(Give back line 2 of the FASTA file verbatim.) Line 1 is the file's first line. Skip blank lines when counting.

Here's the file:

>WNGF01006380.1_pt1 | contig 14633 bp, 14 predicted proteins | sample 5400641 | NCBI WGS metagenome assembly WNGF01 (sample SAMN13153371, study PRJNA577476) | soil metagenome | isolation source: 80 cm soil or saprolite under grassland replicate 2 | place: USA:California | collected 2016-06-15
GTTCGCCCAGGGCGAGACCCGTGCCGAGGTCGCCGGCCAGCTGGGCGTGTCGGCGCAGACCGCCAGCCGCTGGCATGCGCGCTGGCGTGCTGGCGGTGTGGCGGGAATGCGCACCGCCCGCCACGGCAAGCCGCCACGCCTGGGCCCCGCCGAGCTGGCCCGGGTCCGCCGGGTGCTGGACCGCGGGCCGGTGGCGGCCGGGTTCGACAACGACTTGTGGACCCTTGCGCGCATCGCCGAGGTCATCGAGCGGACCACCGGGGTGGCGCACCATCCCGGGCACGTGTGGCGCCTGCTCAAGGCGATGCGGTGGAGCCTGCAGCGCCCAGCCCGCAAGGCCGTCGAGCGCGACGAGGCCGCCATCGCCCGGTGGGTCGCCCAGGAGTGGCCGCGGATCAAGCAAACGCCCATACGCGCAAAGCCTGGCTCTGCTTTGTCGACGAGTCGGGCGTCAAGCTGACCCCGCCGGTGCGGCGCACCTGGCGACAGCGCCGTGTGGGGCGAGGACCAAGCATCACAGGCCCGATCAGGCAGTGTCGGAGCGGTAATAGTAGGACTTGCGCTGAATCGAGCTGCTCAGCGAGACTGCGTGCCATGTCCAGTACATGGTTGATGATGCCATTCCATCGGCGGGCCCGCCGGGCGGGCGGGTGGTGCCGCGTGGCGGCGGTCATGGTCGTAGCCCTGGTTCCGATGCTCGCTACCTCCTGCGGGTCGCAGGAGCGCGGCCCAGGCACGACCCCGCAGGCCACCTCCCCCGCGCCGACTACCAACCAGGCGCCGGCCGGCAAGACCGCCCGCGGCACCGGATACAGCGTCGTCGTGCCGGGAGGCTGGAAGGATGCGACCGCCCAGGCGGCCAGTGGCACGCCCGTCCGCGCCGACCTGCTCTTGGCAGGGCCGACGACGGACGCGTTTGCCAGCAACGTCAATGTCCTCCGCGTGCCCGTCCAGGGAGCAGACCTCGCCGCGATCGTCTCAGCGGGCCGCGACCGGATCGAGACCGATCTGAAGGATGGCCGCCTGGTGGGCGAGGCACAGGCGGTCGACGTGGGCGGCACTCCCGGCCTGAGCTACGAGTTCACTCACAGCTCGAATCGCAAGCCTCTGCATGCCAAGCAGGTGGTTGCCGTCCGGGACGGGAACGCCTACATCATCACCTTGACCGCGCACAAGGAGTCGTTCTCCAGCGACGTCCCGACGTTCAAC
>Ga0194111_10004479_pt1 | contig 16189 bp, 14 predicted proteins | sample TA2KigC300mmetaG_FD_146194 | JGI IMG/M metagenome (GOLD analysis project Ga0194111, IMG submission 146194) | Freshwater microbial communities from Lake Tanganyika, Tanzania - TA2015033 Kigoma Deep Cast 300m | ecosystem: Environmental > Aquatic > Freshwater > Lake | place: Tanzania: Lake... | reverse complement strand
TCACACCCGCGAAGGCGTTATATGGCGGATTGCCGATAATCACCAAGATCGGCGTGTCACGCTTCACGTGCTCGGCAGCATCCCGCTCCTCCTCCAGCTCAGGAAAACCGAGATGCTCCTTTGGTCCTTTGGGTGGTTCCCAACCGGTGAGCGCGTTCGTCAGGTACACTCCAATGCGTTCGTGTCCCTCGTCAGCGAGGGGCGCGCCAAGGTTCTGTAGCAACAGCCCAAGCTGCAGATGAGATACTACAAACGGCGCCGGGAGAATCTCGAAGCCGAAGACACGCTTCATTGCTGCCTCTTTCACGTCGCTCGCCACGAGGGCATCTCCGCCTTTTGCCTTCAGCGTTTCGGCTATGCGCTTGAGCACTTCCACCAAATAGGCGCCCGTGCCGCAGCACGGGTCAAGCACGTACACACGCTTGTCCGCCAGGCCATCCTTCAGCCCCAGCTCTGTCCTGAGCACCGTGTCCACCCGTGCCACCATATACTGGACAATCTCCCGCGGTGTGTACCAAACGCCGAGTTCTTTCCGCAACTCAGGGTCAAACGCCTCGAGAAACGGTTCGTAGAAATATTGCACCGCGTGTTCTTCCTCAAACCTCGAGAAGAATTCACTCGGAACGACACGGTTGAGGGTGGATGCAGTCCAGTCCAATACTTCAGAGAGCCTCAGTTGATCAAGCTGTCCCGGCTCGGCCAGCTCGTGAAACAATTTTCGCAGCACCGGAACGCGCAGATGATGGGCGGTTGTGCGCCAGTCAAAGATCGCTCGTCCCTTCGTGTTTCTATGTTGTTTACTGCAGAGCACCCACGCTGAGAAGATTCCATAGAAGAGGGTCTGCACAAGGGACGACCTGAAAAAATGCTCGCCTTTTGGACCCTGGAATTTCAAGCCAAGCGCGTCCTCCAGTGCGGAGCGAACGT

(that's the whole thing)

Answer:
GTTCGCCCAGGGCGAGACCCGTGCCGAGGTCGCCGGCCAGCTGGGCGTGTCGGCGCAGACCGCCAGCCGCTGGCATGCGCGCTGGCGTGCTGGCGGTGTGGCGGGAATGCGCACCGCCCGCCACGGCAAGCCGCCACGCCTGGGCCCCGCCGAGCTGGCCCGGGTCCGCCGGGTGCTGGACCGCGGGCCGGTGGCGGCCGGGTTCGACAACGACTTGTGGACCCTTGCGCGCATCGCCGAGGTCATCGAGCGGACCACCGGGGTGGCGCACCATCCCGGGCACGTGTGGCGCCTGCTCAAGGCGATGCGGTGGAGCCTGCAGCGCCCAGCCCGCAAGGCCGTCGAGCGCGACGAGGCCGCCATCGCCCGGTGGGTCGCCCAGGAGTGGCCGCGGATCAAGCAAACGCCCATACGCGCAAAGCCTGGCTCTGCTTTGTCGACGAGTCGGGCGTCAAGCTGACCCCGCCGGTGCGGCGCACCTGGCGACAGCGCCGTGTGGGGCGAGGACCAAGCATCACAGGCCCGATCAGGCAGTGTCGGAGCGGTAATAGTAGGACTTGCGCTGAATCGAGCTGCTCAGCGAGACTGCGTGCCATGTCCAGTACATGGTTGATGATGCCATTCCATCGGCGGGCCCGCCGGGCGGGCGGGTGGTGCCGCGTGGCGGCGGTCATGGTCGTAGCCCTGGTTCCGATGCTCGCTACCTCCTGCGGGTCGCAGGAGCGCGGCCCAGGCACGACCCCGCAGGCCACCTCCCCCGCGCCGACTACCAACCAGGCGCCGGCCGGCAAGACCGCCCGCGGCACCGGATACAGCGTCGTCGTGCCGGGAGGCTGGAAGGATGCGACCGCCCAGGCGGCCAGTGGCACGCCCGTCCGCGCCGACCTGCTCTTGGCAGGGCCGACGACGGACGCGTTTGCCAGCAACGTCAATGTCCTCCGCGTGCCCGTCCAGGGAGCAGACCTCGCCGCGATCGTCTCAGCGGGCCGCGACCGGATCGAGACCGATCTGAAGGATGGCCGCCTGGTGGGCGAGGCACAGGCGGTCGACGTGGGCGGCACTCCCGGCCTGAGCTACGAGTTCACTCACAGCTCGAATCGCAAGCCTCTGCATGCCAAGCAGGTGGTTGCCGTCCGGGACGGGAACGCCTACATCATCACCTTGACCGCGCACAAGGAGTCGTTCTCCAGCGACGTCCCGACGTTCAAC